2. The laboratory component must include at least 80% as many scheduled hours as the corresponding lab at Swarthmore.  Lab lecture time is included in this calculation.  CHEM 022 has 45.5 scheduled lab hours, and CHEM 032 has 42.  Therefore, to qualify for transfer credit, a summer course must have at least 36.4 hours (first semester) or 33.6 hours (second semester) of scheduled laboratory time.


Q:  How many credits will likely be transferred?

A:  Summer courses meeting all of the criteria above will generally qualify for a full transfer credit (for lecture and lab together).  Courses meeting only some of the criteria will either qualify for transfer of less than a full credit, or for no credit at all.

Q:  What is the impact of receiving less than a full credit (or no credit at all) for a summer organic chemistry course?

A:  Lack of a full credit transferred generally does not affect medical school applications.  From the perspective of medical schools, the transcript from the institution where you took the summer course is the record of your work, and whether or not the credit is transferred to your Swarthmore College transcript is immaterial.

Courses that are transferred as a full credit automatically satisfy prerequisites.  For instance, a summer course transferred as equivalent to a full credit of CHEM 022 automatically serves as the prerequisite for CHEM 032, and a full transfer credit of CHEM 032 automatically serves as the prerequisite for biochemistry.  Courses that do NOT qualify for a full transfer credit are SOMETIMES adequate as a prerequisite, at the discretion of the professor teaching the course for which the prerequisite is needed.

Likewise, courses which transfer as a full credit automatically are able to fulfill cognate requirements in other majors (e.g., Neuroscience).  However, transferred summer credits do NOT satisfy College NSEP requirements, even if the courses have lab components.

Courses which do not qualify for a full transfer credit CANNOT be used to satisfy requirements for majors or minors housed in the Department of Chemistry and Biochemistry.  Please note, however, that even for fully qualifying transfer courses, there is a limit to the number of non-Swarthmore credits that can be applied to satisfy requirements for majors and minors in the Department of Chemistry and Biochemistry.

Q:  What happens after the summer course has been completed?

A:  Once you return to campus, it will need to be confirmed that the course(s) you took is/are as represented in the pre-estimation process.  You will need to submit copies of the syllabi and schedules actually used (including both lecture and lab) via the Registrar’s transfer credit portal.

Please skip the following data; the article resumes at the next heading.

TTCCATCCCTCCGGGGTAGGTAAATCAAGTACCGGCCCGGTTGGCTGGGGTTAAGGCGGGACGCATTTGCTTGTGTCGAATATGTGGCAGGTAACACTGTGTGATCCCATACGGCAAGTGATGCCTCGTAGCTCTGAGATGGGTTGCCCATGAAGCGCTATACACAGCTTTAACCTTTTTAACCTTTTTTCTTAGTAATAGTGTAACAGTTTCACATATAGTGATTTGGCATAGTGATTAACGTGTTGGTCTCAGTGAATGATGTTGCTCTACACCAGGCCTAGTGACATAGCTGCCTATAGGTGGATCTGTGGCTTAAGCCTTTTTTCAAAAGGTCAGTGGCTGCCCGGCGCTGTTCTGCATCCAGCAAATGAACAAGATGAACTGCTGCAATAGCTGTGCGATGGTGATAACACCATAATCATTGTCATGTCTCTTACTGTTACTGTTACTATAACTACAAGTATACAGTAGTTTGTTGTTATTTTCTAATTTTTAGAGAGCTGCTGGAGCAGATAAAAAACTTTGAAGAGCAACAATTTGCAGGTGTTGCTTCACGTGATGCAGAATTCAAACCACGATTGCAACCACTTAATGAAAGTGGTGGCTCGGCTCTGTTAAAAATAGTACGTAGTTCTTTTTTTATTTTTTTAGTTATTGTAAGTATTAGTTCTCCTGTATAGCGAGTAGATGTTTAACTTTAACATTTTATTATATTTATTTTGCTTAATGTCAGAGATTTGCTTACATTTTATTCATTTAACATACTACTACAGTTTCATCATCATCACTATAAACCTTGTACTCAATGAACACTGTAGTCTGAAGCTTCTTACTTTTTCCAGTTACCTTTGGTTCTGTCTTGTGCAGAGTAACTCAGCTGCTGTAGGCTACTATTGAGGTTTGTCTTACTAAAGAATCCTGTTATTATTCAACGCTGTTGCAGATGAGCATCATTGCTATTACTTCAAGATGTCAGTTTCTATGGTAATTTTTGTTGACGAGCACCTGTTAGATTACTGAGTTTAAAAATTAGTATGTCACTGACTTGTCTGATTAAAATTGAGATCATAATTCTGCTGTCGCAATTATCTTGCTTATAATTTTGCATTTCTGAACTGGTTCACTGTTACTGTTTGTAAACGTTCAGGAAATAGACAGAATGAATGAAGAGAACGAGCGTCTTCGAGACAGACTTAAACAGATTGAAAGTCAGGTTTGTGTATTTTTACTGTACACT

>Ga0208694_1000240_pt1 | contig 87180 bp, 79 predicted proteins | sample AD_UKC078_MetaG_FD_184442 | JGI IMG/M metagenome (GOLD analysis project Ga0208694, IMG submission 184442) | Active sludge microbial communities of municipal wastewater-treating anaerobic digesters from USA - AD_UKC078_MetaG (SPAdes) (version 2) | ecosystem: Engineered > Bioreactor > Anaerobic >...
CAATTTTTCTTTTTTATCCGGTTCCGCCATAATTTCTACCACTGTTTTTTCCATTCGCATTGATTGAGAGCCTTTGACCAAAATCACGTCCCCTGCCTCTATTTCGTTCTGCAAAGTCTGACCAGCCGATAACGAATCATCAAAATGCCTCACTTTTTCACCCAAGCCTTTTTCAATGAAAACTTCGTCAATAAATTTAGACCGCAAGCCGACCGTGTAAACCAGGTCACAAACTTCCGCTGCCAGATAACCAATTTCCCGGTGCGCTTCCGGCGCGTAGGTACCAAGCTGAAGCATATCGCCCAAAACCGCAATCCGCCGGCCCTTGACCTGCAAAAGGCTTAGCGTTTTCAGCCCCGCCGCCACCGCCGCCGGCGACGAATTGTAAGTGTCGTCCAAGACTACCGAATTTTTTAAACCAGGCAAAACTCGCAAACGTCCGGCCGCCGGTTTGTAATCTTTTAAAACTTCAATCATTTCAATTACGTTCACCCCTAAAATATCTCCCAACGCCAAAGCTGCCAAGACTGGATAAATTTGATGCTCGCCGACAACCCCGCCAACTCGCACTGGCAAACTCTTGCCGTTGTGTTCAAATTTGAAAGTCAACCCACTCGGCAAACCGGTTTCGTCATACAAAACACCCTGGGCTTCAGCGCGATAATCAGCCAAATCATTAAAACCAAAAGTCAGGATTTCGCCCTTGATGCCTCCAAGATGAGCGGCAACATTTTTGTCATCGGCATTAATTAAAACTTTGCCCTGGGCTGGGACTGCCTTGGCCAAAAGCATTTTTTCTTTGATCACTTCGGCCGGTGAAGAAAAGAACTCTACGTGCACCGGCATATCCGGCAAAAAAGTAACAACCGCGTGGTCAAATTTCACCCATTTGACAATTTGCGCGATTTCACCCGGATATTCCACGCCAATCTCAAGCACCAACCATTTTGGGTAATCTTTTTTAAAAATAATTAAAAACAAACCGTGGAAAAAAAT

Q:  Can I take Chem 032 at Swarthmore if I take the equivalent of Chem 022 someplace else?

A:  Yes, if the summer course you take receives a full transfer credit.  However, we caution students against taking this route, for the following reason.  Even courses that receive a full transfer credit that we designate as equivalent to CHEM 022 typically do NOT actually cover all the material in CHEM 022.  In particular, these courses often do not cover aromaticity and conjugated systems (the last two weeks of CHEM 022), and they also typically cover NMR spectroscopy in considerably less detail than we do here at Swarthmore.  As a result, students who have taken Organic I elsewhere are typically at a disadvantage in CHEM 032, unless they carefully and thoroughly study the material they have missed in advance of taking CHEM 032.

Q:  If I am taking organic chemistry purely or mainly to satisfy medical school admission requirements, what should I know about taking organic chemistry over the summer?

A:  The transcript from the institution where you took the course is the official record of your work, whether or not the credit is transferred to Swarthmore.  Therefore, whether or not you transfer the credit to Swarthmore actually has no impact on your eligibility for medical school.  (Likewise, if you do choose to transfer the credit, it makes no difference for medical school applications whether a full transfer credit or only a fraction of a transfer credit is awarded by Swarthmore).  You only need to transfer the credit(s) if you wish to count the credit(s) toward your graduation requirements at Swarthmore, or use the credit(s) as a prerequisite for other Swarthmore courses.  Furthermore, as explained above, even courses that do not qualify for transfer credit can sometimes satisfy prerequisites, by prior arrangement with and at the discretion of the instructor.